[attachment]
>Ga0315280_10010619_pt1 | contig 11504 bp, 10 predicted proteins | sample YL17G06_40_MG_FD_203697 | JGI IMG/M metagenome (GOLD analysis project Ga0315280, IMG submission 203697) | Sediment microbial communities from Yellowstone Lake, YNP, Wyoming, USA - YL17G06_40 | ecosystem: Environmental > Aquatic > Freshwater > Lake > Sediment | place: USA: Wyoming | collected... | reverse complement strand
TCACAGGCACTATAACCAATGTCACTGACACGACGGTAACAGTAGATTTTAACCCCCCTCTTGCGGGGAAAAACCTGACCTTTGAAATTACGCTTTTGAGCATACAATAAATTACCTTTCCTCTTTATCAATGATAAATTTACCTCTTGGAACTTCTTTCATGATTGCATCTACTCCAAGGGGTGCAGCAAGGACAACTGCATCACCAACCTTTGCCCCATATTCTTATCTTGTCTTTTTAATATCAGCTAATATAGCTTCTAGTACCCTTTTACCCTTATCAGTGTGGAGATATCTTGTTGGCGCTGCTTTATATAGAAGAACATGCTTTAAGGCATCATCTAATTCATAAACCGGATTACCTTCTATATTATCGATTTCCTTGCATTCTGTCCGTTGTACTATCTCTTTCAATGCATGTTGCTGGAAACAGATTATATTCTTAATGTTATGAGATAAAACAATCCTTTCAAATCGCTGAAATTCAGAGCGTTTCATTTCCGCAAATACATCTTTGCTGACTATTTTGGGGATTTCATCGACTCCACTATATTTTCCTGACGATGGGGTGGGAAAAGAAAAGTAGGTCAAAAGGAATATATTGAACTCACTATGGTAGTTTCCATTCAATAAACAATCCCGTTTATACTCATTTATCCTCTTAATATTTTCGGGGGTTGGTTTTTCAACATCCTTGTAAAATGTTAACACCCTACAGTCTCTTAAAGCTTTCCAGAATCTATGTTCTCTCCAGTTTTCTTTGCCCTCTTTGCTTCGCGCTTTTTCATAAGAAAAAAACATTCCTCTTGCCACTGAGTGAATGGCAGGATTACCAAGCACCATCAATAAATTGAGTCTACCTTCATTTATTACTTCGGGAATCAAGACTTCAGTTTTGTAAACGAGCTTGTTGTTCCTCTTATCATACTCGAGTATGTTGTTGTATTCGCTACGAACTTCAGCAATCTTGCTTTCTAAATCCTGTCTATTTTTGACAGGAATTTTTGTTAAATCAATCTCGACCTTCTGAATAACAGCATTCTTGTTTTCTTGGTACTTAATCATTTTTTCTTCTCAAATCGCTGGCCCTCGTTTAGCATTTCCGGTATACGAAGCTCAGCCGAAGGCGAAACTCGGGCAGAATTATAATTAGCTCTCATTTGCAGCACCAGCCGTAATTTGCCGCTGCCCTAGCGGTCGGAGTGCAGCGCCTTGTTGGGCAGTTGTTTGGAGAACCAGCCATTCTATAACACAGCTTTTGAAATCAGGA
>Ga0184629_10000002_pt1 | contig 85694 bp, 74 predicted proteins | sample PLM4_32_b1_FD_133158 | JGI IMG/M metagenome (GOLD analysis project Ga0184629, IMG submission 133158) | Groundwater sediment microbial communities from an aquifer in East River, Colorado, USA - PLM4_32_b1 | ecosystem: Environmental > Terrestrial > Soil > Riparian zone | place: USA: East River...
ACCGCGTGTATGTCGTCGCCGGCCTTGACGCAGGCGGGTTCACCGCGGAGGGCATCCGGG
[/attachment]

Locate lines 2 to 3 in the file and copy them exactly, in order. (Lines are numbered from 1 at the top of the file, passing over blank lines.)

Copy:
TCACAGGCACTATAACCAATGTCACTGACACGACGGTAACAGTAGATTTTAACCCCCCTCTTGCGGGGAAAAACCTGACCTTTGAAATTACGCTTTTGAGCATACAATAAATTACCTTTCCTCTTTATCAATGATAAATTTACCTCTTGGAACTTCTTTCATGATTGCATCTACTCCAAGGGGTGCAGCAAGGACAACTGCATCACCAACCTTTGCCCCATATTCTTATCTTGTCTTTTTAATATCAGCTAATATAGCTTCTAGTACCCTTTTACCCTTATCAGTGTGGAGATATCTTGTTGGCGCTGCTTTATATAGAAGAACATGCTTTAAGGCATCATCTAATTCATAAACCGGATTACCTTCTATATTATCGATTTCCTTGCATTCTGTCCGTTGTACTATCTCTTTCAATGCATGTTGCTGGAAACAGATTATATTCTTAATGTTATGAGATAAAACAATCCTTTCAAATCGCTGAAATTCAGAGCGTTTCATTTCCGCAAATACATCTTTGCTGACTATTTTGGGGATTTCATCGACTCCACTATATTTTCCTGACGATGGGGTGGGAAAAGAAAAGTAGGTCAAAAGGAATATATTGAACTCACTATGGTAGTTTCCATTCAATAAACAATCCCGTTTATACTCATTTATCCTCTTAATATTTTCGGGGGTTGGTTTTTCAACATCCTTGTAAAATGTTAACACCCTACAGTCTCTTAAAGCTTTCCAGAATCTATGTTCTCTCCAGTTTTCTTTGCCCTCTTTGCTTCGCGCTTTTTCATAAGAAAAAAACATTCCTCTTGCCACTGAGTGAATGGCAGGATTACCAAGCACCATCAATAAATTGAGTCTACCTTCATTTATTACTTCGGGAATCAAGACTTCAGTTTTGTAAACGAGCTTGTTGTTCCTCTTATCATACTCGAGTATGTTGTTGTATTCGCTACGAACTTCAGCAATCTTGCTTTCTAAATCCTGTCTATTTTTGACAGGAATTTTTGTTAAATCAATCTCGACCTTCTGAATAACAGCATTCTTGTTTTCTTGGTACTTAATCATTTTTTCTTCTCAAATCGCTGGCCCTCGTTTAGCATTTCCGGTATACGAAGCTCAGCCGAAGGCGAAACTCGGGCAGAATTATAATTAGCTCTCATTTGCAGCACCAGCCGTAATTTGCCGCTGCCCTAGCGGTCGGAGTGCAGCGCCTTGTTGGGCAGTTGTTTGGAGAACCAGCCATTCTATAACACAGCTTTTGAAATCAGGA
>Ga0184629_10000002_pt1 | contig 85694 bp, 74 predicted proteins | sample PLM4_32_b1_FD_133158 | JGI IMG/M metagenome (GOLD analysis project Ga0184629, IMG submission 133158) | Groundwater sediment microbial communities from an aquifer in East River, Colorado, USA - PLM4_32_b1 | ecosystem: Environmental > Terrestrial > Soil > Riparian zone | place: USA: East River...